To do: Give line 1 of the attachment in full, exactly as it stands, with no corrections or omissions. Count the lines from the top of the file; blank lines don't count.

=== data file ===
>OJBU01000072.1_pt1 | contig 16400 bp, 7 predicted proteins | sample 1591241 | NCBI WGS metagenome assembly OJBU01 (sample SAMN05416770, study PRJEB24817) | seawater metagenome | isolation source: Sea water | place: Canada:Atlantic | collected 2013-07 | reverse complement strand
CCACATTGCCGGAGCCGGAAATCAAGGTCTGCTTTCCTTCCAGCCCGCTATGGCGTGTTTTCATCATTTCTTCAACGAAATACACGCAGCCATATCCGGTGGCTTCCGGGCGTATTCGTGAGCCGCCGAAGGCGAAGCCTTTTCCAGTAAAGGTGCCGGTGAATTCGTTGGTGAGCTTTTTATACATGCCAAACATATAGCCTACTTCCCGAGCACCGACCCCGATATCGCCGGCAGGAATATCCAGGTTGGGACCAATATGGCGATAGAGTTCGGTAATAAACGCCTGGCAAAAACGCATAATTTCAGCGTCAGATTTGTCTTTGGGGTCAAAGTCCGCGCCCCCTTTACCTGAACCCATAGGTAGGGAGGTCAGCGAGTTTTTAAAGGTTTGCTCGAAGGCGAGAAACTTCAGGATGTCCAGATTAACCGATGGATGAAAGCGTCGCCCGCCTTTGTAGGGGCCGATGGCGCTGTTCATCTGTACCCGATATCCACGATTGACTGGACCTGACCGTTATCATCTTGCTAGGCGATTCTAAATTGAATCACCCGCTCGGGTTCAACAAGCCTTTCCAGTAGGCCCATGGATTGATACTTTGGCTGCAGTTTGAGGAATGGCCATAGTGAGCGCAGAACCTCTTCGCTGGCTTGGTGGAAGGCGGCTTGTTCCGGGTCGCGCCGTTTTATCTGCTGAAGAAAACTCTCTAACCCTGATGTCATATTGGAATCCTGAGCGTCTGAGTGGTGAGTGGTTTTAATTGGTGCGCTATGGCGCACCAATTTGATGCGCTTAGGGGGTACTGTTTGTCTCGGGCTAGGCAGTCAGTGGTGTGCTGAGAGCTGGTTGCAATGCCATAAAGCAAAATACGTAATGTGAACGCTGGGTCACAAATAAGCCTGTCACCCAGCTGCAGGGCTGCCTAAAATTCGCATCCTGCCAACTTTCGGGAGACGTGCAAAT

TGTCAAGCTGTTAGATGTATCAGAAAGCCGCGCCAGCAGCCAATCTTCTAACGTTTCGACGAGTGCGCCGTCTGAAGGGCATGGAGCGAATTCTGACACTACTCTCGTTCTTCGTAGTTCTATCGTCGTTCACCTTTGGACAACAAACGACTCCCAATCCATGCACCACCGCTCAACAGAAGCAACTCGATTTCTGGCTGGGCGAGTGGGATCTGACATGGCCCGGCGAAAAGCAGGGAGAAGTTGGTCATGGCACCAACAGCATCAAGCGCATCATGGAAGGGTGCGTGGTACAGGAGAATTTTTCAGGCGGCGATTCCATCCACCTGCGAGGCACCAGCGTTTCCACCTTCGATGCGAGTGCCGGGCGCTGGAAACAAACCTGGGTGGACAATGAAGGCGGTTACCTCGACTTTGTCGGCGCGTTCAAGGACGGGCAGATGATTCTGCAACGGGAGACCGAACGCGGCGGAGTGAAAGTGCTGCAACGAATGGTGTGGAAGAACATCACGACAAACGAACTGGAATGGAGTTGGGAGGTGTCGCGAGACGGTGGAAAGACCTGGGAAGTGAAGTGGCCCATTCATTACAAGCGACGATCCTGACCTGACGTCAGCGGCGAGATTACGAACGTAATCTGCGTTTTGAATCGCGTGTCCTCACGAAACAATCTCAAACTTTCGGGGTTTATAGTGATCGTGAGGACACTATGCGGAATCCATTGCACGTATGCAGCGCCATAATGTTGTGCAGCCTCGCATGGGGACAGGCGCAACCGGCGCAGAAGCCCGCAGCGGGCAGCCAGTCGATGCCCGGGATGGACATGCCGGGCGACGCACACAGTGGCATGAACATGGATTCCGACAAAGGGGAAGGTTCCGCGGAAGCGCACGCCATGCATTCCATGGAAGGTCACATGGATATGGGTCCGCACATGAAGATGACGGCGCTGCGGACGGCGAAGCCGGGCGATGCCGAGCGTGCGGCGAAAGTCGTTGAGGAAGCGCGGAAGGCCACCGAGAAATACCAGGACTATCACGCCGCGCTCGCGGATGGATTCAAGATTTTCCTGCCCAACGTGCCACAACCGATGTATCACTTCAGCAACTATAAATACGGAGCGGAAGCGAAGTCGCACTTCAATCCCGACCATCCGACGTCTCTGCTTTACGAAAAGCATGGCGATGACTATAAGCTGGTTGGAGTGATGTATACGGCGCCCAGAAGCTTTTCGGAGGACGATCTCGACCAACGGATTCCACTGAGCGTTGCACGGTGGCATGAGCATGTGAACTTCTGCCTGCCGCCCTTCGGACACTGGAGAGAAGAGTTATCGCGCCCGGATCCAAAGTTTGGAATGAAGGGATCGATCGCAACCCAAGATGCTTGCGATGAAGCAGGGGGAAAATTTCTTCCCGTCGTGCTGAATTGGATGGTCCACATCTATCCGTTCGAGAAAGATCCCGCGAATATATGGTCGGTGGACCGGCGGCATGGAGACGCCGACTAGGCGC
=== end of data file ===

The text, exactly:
>OJBU01000072.1_pt1 | contig 16400 bp, 7 predicted proteins | sample 1591241 | NCBI WGS metagenome assembly OJBU01 (sample SAMN05416770, study PRJEB24817) | seawater metagenome | isolation source: Sea water | place: Canada:Atlantic | collected 2013-07 | reverse complement strand